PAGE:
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I typically write my SQL as so in .NET

sql.Append("SELECT id, code, email FROM mytable WHERE variable = @variable ");

Then do something like this:

using (SqlConnection conn = new SqlConnection(ConfigurationManager.ConnectionStrings[ConfigurationManager.AppSettings["defaultConnection"]].ConnectionString))
    using (SqlCommand myCommand = new SqlCommand(sql.ToString(), conn))
        myCommand.Parameters.AddWithValue("@variable", myVariableName");

But should I also do this addParameter when the data I got comes directly from the database like so?

likesql.Append(string.Format("SELECT group_id, like_text FROM likeTerms ORDER BY group_id ASC "));

DataTable dtLike = SqlHelper.GetDataTable(likesql.ToString());

foreach (DataRow dr in dtLike)
    buildsql.Append(".... varId = " + dr["group_id"].ToString() + "...");


Is this acceptable? What is best practice?

share|improve this question
up vote 16 down vote accepted

You should always use parameters:

  • Where are the values in your database coming from?
  • Can you trust, in your example, that 'group_id' wasn't modified to be something you're not expecting?

Trust noone

Can someone with limited database access inject directly into a field used elsewhere?


Also, it helps performance. Cached execution plans will disregard the value of the parameter, meaning you're saving the server from recompiling the query every time the parameters change.

share|improve this answer
You need to give some justification for that view for this answer to be any good here. – Blorgbeard Nov 20 '12 at 23:46
Much better, I was going to mention the execution plan thing, but I won't bother now :) – Blorgbeard Nov 20 '12 at 23:49

When you use DbCommands with parameters, the parameters are never "inlined" into the query. Instead, the query and the parameter data are passed to a special system stored procedure, sp_executesql. When it's done this way, whatever parameter data you have is treated as exactly that, and isn't parsed out of the query string; therefore, an injected command that may have gotten past your validation is never executed.

Using parameters is the best practice for ADO.NET-based data access layers, no matter where the data comes from, and is IMO the only way it should ever be done at this level (if you don't use an ORM). You should NEVER concatenate values you retrieve from a web or windows form into a SQL statement, and if you're follow that rule, why would you implement it any differently just because you're confident or even sure that the information isn't directly from the user? Follow the same pattern, and if and when you expose that method to persist user-specified data you won't get burned.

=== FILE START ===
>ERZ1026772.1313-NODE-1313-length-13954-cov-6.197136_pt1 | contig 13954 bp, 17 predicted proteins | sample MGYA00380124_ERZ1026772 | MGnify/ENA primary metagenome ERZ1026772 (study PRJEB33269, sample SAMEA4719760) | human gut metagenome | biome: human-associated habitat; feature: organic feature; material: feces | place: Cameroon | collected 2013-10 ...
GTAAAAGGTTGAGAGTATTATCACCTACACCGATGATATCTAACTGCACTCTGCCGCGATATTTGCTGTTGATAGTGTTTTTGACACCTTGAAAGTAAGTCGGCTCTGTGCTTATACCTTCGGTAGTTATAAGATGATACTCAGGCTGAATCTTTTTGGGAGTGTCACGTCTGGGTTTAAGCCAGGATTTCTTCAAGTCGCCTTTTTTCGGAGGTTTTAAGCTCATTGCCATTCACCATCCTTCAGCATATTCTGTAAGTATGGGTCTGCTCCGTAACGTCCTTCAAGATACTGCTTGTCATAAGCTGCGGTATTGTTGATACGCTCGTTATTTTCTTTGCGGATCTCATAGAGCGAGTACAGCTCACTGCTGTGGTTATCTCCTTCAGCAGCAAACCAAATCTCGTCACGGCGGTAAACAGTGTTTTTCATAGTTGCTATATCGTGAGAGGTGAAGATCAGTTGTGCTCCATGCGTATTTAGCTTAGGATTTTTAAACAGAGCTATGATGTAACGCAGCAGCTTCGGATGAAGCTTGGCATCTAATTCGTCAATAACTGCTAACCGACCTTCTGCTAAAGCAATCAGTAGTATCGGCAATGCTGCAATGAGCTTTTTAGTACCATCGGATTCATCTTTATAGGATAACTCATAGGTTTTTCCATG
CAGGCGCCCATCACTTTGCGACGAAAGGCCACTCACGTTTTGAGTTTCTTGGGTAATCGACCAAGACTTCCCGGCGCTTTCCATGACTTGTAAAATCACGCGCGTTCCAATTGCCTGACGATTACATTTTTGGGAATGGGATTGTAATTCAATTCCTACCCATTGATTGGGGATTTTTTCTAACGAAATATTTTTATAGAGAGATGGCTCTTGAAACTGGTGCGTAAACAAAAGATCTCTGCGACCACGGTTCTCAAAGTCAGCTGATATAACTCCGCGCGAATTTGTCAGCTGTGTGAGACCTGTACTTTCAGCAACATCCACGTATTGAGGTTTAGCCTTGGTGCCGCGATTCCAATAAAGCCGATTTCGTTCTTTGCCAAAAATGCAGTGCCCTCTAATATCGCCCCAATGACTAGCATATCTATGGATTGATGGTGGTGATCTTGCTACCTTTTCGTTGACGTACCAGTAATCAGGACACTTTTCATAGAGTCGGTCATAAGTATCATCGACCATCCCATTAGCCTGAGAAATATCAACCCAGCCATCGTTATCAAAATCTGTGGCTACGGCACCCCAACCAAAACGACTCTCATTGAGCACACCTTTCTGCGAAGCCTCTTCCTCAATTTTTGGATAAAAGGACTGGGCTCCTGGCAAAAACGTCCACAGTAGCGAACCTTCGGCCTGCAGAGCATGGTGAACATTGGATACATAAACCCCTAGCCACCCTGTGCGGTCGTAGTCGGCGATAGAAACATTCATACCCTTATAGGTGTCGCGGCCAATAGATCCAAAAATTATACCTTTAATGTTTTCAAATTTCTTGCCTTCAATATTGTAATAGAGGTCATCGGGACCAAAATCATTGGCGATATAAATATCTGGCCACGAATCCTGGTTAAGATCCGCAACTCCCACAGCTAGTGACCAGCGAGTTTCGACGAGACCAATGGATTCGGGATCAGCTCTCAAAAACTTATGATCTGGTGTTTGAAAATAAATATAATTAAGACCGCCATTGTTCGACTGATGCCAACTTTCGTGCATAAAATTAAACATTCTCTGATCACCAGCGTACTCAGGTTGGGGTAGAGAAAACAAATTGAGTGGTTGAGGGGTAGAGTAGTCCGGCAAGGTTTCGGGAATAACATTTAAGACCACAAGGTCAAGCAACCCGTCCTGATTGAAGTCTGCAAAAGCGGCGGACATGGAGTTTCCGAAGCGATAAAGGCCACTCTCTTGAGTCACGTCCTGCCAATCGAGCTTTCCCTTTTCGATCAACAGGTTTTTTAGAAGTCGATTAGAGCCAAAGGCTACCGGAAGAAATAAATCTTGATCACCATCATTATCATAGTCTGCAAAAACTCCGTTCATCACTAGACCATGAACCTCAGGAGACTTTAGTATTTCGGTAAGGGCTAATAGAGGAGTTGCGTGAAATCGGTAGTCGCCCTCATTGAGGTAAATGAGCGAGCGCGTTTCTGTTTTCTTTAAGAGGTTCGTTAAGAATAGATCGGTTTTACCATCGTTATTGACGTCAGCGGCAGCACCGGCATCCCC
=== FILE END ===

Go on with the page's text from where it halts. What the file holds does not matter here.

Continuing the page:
share|improve this answer
@Downvoter, care to explain? – KeithS Nov 20 '12 at 23:50
Doesn't really address OP's question. He was talking about parameterizing values from the DB, as opposed to (directly) from user input. – Blorgbeard Nov 21 '12 at 0:05
curious how does an ORM work? – cdub Nov 21 '12 at 0:08
ORMs, or Object-Relational Mappers, are given information in some form that tells them how to translate or map an object, and any child objects it contains, to and from the rows in tables of the database. They then dynamically generate parameterized queries in ADO.NET. They don't care where the data they deal with comes from (they usually can't know); everything is passed into the query as a parameter so there are no surprises. – KeithS Nov 21 '12 at 0:18

It is acceptable (in sense if you know restrictions your may sometimes work correctly).

Is it good practice to use values from database and build SQL query with string concatenation - no.

I.e. in your sample what if "group_id" is "'--"?

share|improve this answer
so always use parameters then – cdub Nov 20 '12 at 23:47
Basically. My answer explains why, but his is short and sweet; the number of ways an attacker could still cause damage by injecting commands into a properly parameterized query is very small. The number of ways damage could be done by concatenating the same data into a query string are numerous. – KeithS Nov 20 '12 at 23:49
I agree with you but only if group_id is a numeric field in the database, which the name suggests it is. This is because something like "'--" couldn't come out of a number field in SQL. If it's a text field then you've got all sorts of potential problems. – Greg Nov 21 '12 at 0:02
Yes you are both right but I will always use paramaterized SQL from now on regardless of where the data comes form. Thx! – cdub Nov 21 '12 at 0:07

i recommend using stored procedure, but this is acceptable i also recommend that you sanitize your parameters before assigning them to the query

share|improve this answer
Why do you recommend stored procedures? Isn't that just an additional piece of "code" to maintain? – John Saunders Nov 21 '12 at 0:16

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